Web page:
Wednesday, 9 February 2011

Clojure enters the UK job market

According to the IT Jobs Watch website, the relatively new Clojure programming language has blasted onto the UK job market scene going from a single job advert a year ago to nine job adverts mentioning Clojure today, continuing to show healthy growth not only in the absolute number of jobs but also in market share (0.015% of all job ads mention Clojure). Remarkably, the most common salary for Clojure jobs is £90,000!

Perhaps Clojure can follow F#'s lead, which recently tripled its share of the job market in just four months.

Monday, 2 August 2010

Clojure in Healthcare

A software developer in a healthcare company recently wrote the following description of their use of Clojure from their background with Java:

It's really easy to integrate into existing infrastructure in a Java shop. You can package libraries in it as jars that can be used from java code, you can build it with the same tools, such as ant and maven, and Eclipse support for it is quite good. Clojure applications can be deployed on app servers like Websphere or Tomcat, so in that regard it hasn't really required any changes to the way we already do things.

As a language it definitely allows for writing much shorter code, and it's easier to unit test, as it encourages writing small functions, the expressiveness of the language has been rather welcome, and the concurrency support in it makes life much easier for us. Overall we find it to be a very solid alternative to using Java for web applications.

The only negative so far has been the syntax, most people are not familiar with Lisp, and not everybody can pick it up easily. So, that certainly presents a problem for some people, but we've got a critical mass of developers interested in it to do a pilot project. So far the project has been going well and it is helping illustrate the benefits of using the language.

Even though we do not use Clojure, we have also noticed an increasing number of people referring to the Clojure language and that can only mean one thing!

Thursday, 16 July 2009

Fragile predicates with Java's booleans

Interoperability with the JVM is a wonderful thing but it can be the root of some surprises. The following seemingly innocuous Clojure snippet produces a surprising result:

user=> (if (Boolean. false) "true" "false")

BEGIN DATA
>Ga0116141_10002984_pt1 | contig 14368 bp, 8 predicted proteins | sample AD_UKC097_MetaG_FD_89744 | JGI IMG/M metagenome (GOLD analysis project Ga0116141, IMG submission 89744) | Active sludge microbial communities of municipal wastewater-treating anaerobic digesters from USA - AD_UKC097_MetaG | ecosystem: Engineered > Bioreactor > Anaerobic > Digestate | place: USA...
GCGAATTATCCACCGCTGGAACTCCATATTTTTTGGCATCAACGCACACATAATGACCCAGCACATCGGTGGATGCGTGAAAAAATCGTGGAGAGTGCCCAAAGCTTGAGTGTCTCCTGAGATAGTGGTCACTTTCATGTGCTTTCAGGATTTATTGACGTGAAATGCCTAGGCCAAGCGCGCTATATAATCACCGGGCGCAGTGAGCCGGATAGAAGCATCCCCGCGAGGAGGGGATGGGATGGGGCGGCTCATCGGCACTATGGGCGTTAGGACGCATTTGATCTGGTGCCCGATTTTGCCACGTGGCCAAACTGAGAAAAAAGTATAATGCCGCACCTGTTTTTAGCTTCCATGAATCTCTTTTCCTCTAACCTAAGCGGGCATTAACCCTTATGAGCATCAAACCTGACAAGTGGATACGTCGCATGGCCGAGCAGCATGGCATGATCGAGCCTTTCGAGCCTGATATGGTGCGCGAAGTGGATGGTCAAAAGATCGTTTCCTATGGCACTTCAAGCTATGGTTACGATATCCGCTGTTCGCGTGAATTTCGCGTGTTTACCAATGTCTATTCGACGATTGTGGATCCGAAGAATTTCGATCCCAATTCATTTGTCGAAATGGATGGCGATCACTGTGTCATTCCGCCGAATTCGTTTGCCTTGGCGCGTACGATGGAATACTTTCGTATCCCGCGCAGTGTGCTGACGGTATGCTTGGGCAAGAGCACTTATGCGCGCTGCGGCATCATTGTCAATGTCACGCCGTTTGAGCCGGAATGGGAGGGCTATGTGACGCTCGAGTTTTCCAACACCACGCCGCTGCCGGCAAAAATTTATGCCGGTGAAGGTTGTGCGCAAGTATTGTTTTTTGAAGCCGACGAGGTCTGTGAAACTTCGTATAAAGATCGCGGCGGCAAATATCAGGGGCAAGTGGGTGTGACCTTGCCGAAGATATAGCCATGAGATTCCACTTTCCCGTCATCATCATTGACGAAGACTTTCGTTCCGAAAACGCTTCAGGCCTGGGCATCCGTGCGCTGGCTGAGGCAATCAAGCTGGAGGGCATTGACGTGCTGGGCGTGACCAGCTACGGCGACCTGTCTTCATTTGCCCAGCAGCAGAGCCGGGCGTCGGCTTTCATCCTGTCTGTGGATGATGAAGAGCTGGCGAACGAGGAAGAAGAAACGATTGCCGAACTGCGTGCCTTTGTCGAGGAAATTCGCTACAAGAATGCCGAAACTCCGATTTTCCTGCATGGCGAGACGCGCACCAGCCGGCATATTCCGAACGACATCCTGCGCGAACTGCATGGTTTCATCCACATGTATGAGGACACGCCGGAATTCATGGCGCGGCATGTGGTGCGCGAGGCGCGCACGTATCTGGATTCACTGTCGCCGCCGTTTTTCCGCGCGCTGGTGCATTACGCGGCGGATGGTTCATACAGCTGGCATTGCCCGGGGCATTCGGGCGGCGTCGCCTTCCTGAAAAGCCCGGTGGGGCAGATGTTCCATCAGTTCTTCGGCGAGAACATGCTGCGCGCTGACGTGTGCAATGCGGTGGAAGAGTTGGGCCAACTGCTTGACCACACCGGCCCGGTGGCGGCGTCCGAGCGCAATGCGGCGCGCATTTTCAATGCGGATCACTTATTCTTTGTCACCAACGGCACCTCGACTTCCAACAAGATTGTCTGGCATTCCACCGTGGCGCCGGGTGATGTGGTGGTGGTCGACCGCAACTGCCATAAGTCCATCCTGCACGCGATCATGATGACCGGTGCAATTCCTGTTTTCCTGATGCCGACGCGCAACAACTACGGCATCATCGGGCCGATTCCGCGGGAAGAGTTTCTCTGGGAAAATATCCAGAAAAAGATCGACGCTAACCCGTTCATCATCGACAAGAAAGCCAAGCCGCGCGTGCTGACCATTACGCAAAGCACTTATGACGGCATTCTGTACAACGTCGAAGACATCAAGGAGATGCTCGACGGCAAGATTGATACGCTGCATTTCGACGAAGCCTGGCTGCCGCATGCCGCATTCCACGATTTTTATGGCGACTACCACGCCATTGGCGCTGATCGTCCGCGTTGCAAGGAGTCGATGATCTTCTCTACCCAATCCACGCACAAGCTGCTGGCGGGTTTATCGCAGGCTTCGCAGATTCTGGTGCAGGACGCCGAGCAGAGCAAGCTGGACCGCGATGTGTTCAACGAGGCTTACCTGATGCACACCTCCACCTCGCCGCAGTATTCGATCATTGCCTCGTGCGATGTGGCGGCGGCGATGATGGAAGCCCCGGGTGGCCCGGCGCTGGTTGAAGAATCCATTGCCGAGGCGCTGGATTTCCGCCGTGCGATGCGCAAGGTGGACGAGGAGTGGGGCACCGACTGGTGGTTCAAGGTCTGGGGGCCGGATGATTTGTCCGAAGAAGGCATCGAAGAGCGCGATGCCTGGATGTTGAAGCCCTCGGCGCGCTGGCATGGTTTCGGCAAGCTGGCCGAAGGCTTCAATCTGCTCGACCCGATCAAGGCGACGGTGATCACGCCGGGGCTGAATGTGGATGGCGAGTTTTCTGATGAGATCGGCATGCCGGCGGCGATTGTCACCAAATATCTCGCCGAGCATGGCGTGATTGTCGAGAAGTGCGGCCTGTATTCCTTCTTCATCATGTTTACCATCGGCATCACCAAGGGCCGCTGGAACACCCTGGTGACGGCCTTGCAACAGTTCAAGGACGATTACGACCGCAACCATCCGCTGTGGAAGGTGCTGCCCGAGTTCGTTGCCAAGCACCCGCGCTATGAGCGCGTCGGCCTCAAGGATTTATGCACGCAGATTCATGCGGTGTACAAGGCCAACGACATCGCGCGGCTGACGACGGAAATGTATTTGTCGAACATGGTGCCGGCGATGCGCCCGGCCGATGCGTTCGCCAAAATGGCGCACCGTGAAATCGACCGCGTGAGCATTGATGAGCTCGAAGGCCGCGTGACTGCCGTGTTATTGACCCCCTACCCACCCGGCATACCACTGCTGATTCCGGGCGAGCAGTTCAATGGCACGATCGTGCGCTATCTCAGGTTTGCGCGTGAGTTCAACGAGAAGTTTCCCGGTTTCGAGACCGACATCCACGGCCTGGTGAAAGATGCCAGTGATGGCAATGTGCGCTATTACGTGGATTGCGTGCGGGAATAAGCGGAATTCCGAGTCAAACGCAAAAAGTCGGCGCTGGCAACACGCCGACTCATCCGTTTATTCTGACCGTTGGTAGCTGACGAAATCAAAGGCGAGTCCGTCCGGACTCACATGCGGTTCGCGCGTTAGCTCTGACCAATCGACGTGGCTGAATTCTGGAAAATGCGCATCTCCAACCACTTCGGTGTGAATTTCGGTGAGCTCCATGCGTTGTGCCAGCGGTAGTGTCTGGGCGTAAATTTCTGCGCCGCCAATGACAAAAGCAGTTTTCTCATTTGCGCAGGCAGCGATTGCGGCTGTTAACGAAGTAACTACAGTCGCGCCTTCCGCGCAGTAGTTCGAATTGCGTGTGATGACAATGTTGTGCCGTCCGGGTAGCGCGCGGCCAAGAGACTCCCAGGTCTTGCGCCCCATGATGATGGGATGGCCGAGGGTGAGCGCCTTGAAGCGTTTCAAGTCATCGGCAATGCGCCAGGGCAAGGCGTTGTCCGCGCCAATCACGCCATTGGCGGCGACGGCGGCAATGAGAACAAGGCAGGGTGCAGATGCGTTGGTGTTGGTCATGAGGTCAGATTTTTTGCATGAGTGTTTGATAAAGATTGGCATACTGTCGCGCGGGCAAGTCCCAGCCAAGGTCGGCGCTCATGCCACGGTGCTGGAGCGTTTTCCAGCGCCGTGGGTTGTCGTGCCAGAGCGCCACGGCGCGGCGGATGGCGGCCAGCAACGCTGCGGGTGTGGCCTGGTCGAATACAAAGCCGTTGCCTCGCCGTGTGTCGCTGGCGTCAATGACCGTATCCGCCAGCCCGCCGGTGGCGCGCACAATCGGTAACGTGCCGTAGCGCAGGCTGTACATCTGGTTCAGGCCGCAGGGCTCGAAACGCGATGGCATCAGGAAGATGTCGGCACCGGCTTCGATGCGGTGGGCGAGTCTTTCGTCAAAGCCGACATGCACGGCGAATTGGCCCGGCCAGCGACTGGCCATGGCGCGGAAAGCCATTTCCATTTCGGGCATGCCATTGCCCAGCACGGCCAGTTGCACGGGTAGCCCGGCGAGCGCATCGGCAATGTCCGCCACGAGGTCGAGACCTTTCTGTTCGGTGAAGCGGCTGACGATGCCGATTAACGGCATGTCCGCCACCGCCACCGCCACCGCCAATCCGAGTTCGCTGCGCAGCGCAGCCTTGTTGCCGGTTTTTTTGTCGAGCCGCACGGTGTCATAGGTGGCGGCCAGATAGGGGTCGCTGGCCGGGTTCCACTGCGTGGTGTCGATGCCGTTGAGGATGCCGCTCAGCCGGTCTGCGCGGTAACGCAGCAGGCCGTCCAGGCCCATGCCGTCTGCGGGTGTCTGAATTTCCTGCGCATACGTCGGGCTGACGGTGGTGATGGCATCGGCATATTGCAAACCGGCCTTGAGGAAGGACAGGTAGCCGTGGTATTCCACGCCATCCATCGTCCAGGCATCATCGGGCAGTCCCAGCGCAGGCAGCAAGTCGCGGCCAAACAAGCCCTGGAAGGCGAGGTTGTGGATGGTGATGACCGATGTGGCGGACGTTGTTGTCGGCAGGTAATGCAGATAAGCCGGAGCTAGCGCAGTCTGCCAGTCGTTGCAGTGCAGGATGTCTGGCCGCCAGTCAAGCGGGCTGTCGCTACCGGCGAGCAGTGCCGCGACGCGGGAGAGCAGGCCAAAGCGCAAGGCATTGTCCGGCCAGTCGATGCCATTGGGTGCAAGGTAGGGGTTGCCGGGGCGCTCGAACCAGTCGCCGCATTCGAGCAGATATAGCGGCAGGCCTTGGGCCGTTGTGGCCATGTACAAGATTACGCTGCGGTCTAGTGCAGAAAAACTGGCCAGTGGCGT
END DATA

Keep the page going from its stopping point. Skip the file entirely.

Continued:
Specifically, we used a predicate that appears to be false but the true branch of the if expression was taken. This occurs because Clojure uses a boxed representation of booleans that is incompatible with Java's. Combined with Clojures dynamic typing, this causes Java's false to be interpreted as not Clojures false and, therefore, true.

The solution is to box Java booleans in order to obtain a Clojure boolean:

user=> (if (boolean (Boolean. false)) "true" "false")

Sunday, 8 February 2009

Tail calls on the JVM: work in progress

The terms proper tail recursion and tail call elimination are used to describe the ability for a computation to flow through an arbitrary number of functions via tail calls in a bounded amount of stack space. Consequently, correct implementation of tail call elimination has been regarded as an essential feature for functional programming languages for over two decades. Without it, many functional idioms are prone to causing stack overflows.

Microsoft's .NET platform is built upon a Common Language Run-time (CLR) that was designed to support a wide variety of programming languages including functional languages and, consequently, the CLR has had tail call elimination for the best part of a decade. There are already several commercial products that depend upon the correct handling of tail calls in the CLR.

Although the JVM has many advantages and is the VM of choice for millions of developers, the lack of support for tail call elimination on the JVM has seriously impeded the development and uptake of functional languages like Scala and Clojure and that has, in turn, greatly reduced the diversity of tools and solutions available on the JVM.

Sun have been making noises about implementing tail call elimination in the HotSpot virtual machine for years but there had been no visible signs of progress until Arnold Schwaighofer's announcement on the OpenJDK mailing list a few weeks ago stating that he had successfully implemented tail call elimination on the JVM.

This is very exciting news and represents the single most important step the JVM has ever made toward being a genuine common language run-time. If support for tail call elimination makes it into the JVM then both existing and new functional languages (such as OCamlJava) will no doubt see vastly more interest as they will be infinitely more suitable for writing production quality code.

Friday, 30 January 2009

Welcome to Clojure News

Welcome to our new functional programming news blog specifically for the Clojure programming language. Clojure is a dynamic programming language derived from Lisp that targets the JVM. In particular, Clojure takes core features of Lisp such as macros and functional programming and adds extensive state-of-the-art support for parallel and concurrent programming, building upon the JVM's world leading performance.